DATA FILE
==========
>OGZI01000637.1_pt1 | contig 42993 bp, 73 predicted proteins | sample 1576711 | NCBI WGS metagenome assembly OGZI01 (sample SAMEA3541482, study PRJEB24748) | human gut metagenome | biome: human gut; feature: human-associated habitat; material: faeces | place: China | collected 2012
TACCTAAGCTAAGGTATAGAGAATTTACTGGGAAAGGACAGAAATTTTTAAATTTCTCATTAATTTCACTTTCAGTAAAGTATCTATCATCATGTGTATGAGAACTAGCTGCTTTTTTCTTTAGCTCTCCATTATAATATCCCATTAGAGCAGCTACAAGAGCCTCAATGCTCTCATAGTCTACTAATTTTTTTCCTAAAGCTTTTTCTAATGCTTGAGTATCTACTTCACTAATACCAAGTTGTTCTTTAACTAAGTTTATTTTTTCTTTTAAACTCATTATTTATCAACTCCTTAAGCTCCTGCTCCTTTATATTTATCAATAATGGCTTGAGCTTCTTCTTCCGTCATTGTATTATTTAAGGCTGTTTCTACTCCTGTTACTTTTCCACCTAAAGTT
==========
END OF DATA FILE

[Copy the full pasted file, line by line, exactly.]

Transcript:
>OGZI01000637.1_pt1 | contig 42993 bp, 73 predicted proteins | sample 1576711 | NCBI WGS metagenome assembly OGZI01 (sample SAMEA3541482, study PRJEB24748) | human gut metagenome | biome: human gut; feature: human-associated habitat; material: faeces | place: China | collected 2012
TACCTAAGCTAAGGTATAGAGAATTTACTGGGAAAGGACAGAAATTTTTAAATTTCTCATTAATTTCACTTTCAGTAAAGTATCTATCATCATGTGTATGAGAACTAGCTGCTTTTTTCTTTAGCTCTCCATTATAATATCCCATTAGAGCAGCTACAAGAGCCTCAATGCTCTCATAGTCTACTAATTTTTTTCCTAAAGCTTTTTCTAATGCTTGAGTATCTACTTCACTAATACCAAGTTGTTCTTTAACTAAGTTTATTTTTTCTTTTAAACTCATTATTTATCAACTCCTTAAGCTCCTGCTCCTTTATATTTATCAATAATGGCTTGAGCTTCTTCTTCCGTCATTGTATTATTTAAGGCTGTTTCTACTCCTGTTACTTTTCCACCTAAAGTT